In modern times, the Islamic identity in certain parts of Asia has become closely tied to ethnicity, as with the Malays of Malaysia. Several Muslim minority groups — the Rohingya in Myanmar, the Moro people of the Philippines and the Malays of southern Thailand — have long-running insurgent movements. However, these groups want to gain ethnic autonomy or recognition, not to overthrow the existing authorities or implement a radical new Islamist system of government as part of a broader vision for a caliphate. Individuals and factions in these movements — and in Indonesia’s wider Muslim community — might pledge allegiance to the Islamic State or al Qaeda for branding purposes, but they are still in the minority. Furthermore, fractiousness and infighting among Southeast Asia’s jihadist groups has hindered their growth.
Although it may seem an intangible factor, cultural background has direct and concrete effects on the ability of militant groups to mobilize large segments of society. Jihadism holds very little appeal for most Indonesians. The civilian casualties caused by militant Islamist attacks only alienate jihadists from the population rather than galvanizing support. This leaves terrorist groups in Indonesia unable to count on the population for protection or support. Indonesia’s security forces and intelligence services can count on a cooperative population to provide ample tips, making it much more difficult for militants to plan and conduct sophisticated operations. The Jan. 14 attack in Jakarta will probably further alienate jihadists from the Indonesian public and intensify existing security measures the government put in place.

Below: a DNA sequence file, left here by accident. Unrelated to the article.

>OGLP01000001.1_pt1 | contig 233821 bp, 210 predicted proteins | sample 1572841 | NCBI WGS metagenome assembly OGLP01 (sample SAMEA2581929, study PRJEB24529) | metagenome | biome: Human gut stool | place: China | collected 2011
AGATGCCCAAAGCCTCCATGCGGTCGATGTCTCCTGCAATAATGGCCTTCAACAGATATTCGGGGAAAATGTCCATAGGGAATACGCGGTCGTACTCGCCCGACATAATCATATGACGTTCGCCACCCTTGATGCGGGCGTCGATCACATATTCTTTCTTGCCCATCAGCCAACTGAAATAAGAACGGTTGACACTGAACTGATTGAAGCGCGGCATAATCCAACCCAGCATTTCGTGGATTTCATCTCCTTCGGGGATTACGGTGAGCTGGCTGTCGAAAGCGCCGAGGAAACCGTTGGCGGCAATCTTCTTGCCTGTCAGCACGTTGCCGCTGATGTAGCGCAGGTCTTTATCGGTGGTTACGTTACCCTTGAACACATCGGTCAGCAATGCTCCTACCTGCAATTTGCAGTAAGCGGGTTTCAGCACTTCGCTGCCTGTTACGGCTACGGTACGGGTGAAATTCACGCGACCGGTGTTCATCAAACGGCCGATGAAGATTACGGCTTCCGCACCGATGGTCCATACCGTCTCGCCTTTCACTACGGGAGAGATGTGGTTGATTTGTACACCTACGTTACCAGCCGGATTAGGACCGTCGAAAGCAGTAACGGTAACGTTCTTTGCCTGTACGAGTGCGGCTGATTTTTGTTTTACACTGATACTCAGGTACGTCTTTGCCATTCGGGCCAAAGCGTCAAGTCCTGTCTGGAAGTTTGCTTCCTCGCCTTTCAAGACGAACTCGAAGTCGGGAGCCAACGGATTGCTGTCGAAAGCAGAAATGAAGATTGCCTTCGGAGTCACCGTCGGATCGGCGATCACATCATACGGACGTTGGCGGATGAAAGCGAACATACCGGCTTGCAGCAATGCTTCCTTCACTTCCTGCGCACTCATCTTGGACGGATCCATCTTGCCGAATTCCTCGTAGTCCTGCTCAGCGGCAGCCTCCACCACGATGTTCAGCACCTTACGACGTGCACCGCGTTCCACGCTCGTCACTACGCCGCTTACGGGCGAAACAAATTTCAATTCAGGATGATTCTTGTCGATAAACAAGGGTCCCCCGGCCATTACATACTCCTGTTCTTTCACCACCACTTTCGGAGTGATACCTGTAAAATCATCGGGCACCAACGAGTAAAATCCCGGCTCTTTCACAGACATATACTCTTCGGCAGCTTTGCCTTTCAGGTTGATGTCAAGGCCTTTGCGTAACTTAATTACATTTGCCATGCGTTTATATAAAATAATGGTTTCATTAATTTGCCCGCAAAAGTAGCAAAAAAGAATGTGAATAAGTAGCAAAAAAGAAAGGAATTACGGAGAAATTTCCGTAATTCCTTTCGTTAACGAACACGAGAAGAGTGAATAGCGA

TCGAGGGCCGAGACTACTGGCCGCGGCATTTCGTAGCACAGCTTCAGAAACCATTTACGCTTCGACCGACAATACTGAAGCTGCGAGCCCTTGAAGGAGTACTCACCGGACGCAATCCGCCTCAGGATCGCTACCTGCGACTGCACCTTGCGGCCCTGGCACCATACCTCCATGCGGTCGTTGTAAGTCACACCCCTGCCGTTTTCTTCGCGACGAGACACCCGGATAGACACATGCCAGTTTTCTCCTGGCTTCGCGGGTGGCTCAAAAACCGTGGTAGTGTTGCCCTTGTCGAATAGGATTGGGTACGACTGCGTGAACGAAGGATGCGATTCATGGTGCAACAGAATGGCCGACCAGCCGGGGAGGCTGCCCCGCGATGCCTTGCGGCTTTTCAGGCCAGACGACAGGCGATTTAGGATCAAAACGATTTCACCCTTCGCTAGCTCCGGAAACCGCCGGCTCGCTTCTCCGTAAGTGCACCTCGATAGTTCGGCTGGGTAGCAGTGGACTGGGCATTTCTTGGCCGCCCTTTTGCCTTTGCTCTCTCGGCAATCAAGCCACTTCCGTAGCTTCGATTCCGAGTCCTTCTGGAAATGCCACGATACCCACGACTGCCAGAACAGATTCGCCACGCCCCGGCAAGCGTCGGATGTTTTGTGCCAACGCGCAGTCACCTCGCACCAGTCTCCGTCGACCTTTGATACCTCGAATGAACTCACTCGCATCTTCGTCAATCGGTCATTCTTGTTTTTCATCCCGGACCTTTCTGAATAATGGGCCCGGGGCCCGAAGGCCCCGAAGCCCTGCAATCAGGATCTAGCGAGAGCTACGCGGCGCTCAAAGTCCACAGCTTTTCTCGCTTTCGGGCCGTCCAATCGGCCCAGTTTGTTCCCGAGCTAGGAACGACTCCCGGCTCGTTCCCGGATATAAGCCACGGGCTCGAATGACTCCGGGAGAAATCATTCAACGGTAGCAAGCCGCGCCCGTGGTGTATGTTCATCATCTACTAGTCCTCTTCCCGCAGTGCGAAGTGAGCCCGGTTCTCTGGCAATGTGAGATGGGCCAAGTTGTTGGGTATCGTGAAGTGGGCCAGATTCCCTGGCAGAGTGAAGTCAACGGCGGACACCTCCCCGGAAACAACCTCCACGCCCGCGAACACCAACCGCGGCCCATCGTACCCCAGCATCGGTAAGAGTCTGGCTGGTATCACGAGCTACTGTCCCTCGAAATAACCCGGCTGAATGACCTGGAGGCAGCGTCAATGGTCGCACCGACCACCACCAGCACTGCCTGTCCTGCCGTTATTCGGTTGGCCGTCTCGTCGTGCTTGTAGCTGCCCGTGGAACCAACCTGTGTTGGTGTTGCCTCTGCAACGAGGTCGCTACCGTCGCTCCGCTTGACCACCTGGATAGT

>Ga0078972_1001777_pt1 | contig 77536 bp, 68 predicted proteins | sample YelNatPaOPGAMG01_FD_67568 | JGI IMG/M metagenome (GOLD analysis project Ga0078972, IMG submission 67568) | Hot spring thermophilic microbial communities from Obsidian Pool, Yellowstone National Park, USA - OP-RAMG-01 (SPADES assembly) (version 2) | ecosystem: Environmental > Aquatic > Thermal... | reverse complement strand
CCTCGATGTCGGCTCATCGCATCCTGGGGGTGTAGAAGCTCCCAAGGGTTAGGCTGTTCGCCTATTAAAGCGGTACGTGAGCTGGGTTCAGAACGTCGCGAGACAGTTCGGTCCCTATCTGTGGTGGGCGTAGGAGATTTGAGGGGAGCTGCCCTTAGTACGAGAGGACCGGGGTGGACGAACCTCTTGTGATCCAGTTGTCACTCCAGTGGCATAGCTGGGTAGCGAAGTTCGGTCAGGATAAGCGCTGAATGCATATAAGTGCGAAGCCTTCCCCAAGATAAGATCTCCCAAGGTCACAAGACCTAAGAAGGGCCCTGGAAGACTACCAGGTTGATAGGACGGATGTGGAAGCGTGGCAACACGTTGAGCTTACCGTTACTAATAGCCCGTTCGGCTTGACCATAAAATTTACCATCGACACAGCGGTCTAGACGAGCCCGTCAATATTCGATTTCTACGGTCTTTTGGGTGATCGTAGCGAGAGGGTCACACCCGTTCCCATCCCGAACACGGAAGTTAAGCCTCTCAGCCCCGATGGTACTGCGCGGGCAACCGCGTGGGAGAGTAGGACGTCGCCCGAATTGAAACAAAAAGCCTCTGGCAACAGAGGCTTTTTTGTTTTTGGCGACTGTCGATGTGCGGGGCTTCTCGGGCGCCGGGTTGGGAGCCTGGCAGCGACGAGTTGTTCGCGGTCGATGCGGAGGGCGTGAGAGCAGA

Faced with a hostile population supplying few recruits, Indonesian terrorist groups often try to borrow the brand of more sophisticated organizations to attract additional resources. For instance, Jemaah Islamiyah declared allegiance to al Qaeda. Some of Indonesia’s remaining jihadists have declared allegiance to the Islamic State, but it is important to recognize that this is more of a rebranding than some sort of expansion. Because the Islamic State is the most feared terrorist group right now, it is only natural that some Indonesian jihadists would rebrand themselves in this way. But a new name does not change the fact that they will be pursuing the same local goals with the same limited capabilities and networks they had before rebranding. A majority of Jemaah Islamiyah’s most skilled planners and bombmakers are dead or captured, and without replacements, attacks in Indonesia will remain unsophisticated, even if instigated by outside groups. It will be nearly impossible for the Islamic State to build a convincing presence that can pose the type of significant threat to Indonesia that the Islamic State does in Syria and Iraq, or even in Libya.
Nonetheless, Islamist militancy will remain a persistent (if low-level) threat to Indonesia, as it has been since the beginning of Indonesia’s existence as a country. Indonesia’s dispersed archipelagic structure and rough terrain provide militant groups with countless areas from which they can evade government operations. This geography contributed to the recent failure of the government’s three-month campaign to capture Santoso, Indonesia’s most wanted terrorist. The authorities simply cannot effectively police every Indonesian island, mountain and jungle all the time. But what the Indonesian government can do is continue hunting down terrorists and chasing them out of their havens. Although it will be nearly impossible for the government to eradicate every terrorist cell hiding out in the jungle, as long as those groups are fractured and on the run, they will find it difficult to carry out sophisticated attacks regardless of whether they carry the Islamic State brand.